Minority voter registration was one of the most hyped Democratic strategies of the 2014 Georgia election cycle. These new voters, it was presumed, would vote for Democratic candidates, and allow Michelle Nunn, Jason Carter and down-ballot Democratic candidates to prevail last November. In a MSNBC op-ed published in June 2014, former NAACP chairman Benjamin Jealous estimated that registering 60% of the previously unregistered black voting age population would be enough for the Democrats to win. Registering 60% of black, Asian and Hispanic non-voters would be enough to guarantee it.
The most visible voter registration effort was the New Georgia Project, an effort by House Minority Leader Stacey Abrams to register more minorities. Using paid canvassers, the group claimed it registered thousands of voters, but reports of fraud prompted Secretary of State Brian Kemp to file a lawsuit against the organization. As the voter registration deadline approached in October, the NGP claimed that 40,000 voter registration applications turned in by them had not been processed by local elections offices. And as election day approached with speculation that the senate and governor’s races could be extremely close, there was talk of post-election lawsuits.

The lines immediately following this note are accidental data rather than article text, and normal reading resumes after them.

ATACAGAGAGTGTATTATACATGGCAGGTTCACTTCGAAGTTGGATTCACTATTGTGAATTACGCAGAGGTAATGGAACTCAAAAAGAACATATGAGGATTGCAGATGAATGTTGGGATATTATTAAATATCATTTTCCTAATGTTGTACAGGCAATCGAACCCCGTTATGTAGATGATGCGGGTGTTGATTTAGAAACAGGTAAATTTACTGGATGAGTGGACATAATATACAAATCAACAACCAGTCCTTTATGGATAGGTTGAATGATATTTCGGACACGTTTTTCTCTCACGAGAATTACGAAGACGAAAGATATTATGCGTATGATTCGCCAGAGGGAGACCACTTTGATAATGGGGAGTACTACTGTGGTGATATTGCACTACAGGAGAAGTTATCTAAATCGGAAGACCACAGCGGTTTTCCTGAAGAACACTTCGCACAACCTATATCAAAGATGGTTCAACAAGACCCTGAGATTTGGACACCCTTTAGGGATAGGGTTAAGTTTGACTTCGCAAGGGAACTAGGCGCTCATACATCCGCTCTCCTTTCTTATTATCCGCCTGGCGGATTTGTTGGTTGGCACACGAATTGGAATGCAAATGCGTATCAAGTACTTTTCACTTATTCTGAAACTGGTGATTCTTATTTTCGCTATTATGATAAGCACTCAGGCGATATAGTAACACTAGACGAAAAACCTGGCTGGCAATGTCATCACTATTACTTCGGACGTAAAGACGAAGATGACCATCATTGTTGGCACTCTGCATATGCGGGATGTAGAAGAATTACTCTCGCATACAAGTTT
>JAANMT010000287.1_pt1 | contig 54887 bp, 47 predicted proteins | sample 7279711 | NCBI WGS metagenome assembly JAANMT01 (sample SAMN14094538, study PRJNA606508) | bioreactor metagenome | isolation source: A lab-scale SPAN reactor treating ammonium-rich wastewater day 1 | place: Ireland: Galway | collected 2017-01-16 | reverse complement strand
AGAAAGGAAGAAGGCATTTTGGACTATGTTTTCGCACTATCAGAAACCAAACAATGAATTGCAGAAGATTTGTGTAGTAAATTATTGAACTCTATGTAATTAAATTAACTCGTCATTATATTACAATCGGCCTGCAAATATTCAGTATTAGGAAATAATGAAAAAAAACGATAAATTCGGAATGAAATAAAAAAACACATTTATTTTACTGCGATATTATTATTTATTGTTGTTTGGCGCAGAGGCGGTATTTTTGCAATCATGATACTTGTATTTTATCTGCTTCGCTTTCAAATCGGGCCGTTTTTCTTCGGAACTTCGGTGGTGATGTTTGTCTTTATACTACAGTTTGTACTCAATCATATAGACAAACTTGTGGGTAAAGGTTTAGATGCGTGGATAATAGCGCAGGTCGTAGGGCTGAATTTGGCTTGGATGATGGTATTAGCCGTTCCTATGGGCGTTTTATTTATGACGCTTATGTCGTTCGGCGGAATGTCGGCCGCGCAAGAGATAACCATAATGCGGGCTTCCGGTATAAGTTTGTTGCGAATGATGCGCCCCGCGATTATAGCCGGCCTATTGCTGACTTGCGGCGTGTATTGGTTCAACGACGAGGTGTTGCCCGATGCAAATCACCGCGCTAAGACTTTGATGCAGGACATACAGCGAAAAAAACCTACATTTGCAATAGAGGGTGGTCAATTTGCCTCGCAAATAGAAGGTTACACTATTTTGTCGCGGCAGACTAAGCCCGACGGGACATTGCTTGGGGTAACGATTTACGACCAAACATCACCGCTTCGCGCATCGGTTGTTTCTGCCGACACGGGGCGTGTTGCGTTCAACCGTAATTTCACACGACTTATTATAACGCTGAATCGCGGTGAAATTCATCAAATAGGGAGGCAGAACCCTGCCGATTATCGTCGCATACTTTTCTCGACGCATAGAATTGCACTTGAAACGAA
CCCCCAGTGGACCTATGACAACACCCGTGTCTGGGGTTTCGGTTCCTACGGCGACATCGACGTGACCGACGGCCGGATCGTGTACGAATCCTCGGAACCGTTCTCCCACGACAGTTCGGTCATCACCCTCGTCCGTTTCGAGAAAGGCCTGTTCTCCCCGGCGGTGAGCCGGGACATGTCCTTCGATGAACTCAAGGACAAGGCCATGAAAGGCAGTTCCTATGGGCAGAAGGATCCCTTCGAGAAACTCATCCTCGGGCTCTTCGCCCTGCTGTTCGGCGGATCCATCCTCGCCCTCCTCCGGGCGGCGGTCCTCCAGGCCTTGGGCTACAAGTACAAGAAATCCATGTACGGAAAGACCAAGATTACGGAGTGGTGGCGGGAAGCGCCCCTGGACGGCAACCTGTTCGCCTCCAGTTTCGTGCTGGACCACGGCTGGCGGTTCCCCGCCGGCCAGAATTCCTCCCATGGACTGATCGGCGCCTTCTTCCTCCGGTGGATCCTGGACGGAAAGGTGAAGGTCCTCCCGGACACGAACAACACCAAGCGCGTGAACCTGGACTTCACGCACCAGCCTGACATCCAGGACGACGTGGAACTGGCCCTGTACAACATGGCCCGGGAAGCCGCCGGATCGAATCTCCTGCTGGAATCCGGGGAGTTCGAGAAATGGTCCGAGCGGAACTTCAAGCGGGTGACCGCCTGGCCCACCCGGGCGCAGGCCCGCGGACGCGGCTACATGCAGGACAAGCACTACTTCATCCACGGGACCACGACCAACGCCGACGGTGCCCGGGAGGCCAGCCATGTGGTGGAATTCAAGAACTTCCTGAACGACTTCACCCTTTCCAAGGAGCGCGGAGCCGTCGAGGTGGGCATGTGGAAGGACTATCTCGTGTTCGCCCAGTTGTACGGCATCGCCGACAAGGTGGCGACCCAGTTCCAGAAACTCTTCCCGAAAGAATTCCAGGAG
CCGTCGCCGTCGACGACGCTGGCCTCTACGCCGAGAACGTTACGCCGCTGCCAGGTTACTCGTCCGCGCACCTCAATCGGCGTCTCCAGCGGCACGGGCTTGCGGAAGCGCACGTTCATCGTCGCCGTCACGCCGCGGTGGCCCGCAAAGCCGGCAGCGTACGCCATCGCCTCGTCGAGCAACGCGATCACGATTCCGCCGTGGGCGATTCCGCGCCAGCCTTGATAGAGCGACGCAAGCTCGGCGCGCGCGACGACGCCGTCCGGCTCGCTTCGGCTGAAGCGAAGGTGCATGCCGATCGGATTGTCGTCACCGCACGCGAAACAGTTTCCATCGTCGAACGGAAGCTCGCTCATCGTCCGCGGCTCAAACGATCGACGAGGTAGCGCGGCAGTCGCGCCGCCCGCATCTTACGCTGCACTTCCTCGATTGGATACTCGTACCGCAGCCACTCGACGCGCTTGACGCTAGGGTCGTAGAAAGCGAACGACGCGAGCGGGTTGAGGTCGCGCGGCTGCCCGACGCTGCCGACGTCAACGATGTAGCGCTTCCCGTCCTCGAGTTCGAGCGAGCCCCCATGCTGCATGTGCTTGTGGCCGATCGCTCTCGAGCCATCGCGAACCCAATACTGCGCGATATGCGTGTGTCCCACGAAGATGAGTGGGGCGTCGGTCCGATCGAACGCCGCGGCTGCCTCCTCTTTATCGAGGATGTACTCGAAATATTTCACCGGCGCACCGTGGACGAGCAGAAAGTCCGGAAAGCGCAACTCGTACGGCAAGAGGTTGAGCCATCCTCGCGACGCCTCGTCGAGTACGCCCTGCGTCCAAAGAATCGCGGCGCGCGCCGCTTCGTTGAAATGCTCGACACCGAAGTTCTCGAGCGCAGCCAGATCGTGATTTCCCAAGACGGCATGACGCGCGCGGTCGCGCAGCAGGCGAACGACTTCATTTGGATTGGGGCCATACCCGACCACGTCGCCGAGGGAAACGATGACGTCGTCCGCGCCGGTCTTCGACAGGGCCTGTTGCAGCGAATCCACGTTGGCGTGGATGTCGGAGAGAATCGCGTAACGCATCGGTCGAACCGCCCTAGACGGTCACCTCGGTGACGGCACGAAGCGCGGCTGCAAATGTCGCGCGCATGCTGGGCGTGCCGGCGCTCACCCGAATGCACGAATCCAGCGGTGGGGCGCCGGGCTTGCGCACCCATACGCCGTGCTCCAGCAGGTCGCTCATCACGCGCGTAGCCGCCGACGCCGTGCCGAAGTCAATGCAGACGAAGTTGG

Of course, the Republicans won the election by fairly wide margins, and memories of the New Georgia Project started to fade with the approach of the 2015 legislative session. That is, until Max Blau of Creative Loafing published his extensive investigation into the operations of the NGP earlier this week. But Blau’s essay is more than a postmortem of the voter registration effort; it is also an examination of Minority Leader Stacey Abrams’s actions leading up to the election. Read more